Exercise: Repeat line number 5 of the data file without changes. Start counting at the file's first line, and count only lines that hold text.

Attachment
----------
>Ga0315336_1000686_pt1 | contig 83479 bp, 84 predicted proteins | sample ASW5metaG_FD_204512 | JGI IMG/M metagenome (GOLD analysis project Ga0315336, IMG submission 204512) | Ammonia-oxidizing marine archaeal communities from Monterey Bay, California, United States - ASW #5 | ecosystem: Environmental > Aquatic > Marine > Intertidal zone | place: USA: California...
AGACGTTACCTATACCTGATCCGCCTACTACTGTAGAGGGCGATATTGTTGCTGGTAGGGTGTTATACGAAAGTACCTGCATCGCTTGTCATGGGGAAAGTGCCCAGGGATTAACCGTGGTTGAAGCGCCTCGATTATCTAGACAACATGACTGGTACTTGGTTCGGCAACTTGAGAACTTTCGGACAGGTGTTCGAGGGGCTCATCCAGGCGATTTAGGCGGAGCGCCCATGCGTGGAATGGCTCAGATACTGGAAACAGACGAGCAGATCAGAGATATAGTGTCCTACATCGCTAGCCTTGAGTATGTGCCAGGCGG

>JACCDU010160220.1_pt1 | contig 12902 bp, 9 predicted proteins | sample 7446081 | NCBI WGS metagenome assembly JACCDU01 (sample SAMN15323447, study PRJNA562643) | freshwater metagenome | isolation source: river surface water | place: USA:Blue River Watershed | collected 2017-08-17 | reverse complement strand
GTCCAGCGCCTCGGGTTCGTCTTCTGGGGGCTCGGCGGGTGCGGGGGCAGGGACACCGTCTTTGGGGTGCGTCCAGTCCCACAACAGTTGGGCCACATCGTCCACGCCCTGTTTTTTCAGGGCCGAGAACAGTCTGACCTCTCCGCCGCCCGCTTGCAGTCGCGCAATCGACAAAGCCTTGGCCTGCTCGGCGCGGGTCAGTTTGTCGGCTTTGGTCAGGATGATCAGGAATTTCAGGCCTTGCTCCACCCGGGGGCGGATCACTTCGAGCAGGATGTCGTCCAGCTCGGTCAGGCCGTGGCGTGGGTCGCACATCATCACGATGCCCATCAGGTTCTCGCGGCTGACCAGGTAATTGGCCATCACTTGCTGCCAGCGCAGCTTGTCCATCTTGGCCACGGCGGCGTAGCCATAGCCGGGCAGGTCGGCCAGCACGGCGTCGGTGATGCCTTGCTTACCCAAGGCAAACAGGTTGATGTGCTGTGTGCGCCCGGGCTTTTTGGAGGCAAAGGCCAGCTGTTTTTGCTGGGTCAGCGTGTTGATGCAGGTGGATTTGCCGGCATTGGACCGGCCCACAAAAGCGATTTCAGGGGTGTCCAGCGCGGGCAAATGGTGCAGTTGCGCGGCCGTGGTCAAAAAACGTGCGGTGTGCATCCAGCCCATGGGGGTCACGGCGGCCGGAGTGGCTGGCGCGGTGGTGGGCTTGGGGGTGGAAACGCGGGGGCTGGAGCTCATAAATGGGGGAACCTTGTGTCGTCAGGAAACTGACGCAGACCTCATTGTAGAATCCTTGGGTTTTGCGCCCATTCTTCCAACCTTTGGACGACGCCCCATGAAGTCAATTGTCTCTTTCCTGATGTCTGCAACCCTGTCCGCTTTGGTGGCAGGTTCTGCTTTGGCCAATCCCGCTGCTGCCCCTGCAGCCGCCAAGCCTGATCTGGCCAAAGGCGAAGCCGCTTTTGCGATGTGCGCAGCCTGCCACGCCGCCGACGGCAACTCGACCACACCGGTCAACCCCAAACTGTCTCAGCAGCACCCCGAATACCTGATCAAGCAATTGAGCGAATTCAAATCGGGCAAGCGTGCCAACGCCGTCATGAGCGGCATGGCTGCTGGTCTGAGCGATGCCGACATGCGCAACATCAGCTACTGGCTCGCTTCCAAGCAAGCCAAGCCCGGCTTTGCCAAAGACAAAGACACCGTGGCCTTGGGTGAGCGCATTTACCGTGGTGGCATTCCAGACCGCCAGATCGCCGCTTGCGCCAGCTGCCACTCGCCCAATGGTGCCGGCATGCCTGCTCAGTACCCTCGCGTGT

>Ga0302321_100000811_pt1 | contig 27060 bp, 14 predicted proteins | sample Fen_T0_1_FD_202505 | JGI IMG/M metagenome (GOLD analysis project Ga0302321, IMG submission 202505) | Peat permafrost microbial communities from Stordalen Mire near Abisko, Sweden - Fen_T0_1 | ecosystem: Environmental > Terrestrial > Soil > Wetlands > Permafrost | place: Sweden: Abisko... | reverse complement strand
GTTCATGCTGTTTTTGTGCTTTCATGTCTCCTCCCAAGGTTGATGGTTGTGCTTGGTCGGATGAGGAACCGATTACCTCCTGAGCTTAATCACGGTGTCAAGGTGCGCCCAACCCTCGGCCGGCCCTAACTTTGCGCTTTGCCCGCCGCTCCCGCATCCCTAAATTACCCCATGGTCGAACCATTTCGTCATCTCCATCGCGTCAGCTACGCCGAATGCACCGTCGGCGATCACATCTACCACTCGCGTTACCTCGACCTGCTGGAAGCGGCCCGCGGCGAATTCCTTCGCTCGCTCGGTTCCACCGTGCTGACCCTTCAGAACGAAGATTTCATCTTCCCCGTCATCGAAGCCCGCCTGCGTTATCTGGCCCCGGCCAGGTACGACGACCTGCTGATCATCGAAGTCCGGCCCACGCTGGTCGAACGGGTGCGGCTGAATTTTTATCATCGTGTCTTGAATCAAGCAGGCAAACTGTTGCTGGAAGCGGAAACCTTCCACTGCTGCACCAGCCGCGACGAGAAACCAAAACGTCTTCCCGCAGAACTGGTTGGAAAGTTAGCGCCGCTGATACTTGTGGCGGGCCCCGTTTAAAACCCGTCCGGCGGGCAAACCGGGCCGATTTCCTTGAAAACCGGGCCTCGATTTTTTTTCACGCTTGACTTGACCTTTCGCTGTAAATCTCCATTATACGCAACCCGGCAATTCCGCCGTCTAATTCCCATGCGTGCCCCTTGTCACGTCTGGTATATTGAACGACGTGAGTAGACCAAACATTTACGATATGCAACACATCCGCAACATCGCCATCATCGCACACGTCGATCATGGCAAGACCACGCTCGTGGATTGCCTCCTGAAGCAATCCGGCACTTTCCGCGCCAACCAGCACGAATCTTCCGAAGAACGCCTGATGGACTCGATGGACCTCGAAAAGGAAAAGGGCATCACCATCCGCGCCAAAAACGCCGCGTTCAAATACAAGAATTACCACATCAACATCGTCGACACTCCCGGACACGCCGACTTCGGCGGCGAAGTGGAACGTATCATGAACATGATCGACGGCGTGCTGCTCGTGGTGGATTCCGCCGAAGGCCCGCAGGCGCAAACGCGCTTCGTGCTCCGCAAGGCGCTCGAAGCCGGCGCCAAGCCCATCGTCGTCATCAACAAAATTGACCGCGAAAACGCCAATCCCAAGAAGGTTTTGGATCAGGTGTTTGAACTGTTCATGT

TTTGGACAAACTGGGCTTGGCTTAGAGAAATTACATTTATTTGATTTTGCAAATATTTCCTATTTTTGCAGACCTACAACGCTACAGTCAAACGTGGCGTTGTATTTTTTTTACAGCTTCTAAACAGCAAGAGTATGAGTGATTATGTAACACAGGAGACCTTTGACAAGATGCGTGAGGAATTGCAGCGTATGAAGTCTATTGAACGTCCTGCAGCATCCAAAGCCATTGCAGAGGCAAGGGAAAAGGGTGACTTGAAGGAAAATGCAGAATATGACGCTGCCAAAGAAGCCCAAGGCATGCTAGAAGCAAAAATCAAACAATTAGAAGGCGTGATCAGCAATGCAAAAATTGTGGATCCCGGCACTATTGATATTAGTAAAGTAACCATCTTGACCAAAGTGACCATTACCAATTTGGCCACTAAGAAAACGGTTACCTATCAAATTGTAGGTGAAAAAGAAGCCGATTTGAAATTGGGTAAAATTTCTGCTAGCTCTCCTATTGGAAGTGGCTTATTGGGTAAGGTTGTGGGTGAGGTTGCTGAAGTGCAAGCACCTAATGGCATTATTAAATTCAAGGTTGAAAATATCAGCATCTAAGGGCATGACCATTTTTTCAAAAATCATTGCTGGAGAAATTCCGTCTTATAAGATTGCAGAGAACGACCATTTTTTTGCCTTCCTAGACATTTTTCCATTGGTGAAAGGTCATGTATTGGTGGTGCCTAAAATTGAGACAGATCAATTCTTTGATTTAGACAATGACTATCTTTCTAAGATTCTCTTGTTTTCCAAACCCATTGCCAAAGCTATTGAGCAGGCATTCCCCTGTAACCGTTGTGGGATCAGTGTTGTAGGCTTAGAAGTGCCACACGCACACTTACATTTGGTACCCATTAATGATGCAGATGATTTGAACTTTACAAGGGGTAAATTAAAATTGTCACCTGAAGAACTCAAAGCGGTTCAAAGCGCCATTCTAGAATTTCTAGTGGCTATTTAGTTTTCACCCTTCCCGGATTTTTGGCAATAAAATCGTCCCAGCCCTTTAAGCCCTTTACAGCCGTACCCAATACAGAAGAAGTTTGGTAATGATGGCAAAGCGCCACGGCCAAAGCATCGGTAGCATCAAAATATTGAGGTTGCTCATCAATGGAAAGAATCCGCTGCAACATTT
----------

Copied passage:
>Ga0302321_100000811_pt1 | contig 27060 bp, 14 predicted proteins | sample Fen_T0_1_FD_202505 | JGI IMG/M metagenome (GOLD analysis project Ga0302321, IMG submission 202505) | Peat permafrost microbial communities from Stordalen Mire near Abisko, Sweden - Fen_T0_1 | ecosystem: Environmental > Terrestrial > Soil > Wetlands > Permafrost | place: Sweden: Abisko... | reverse complement strand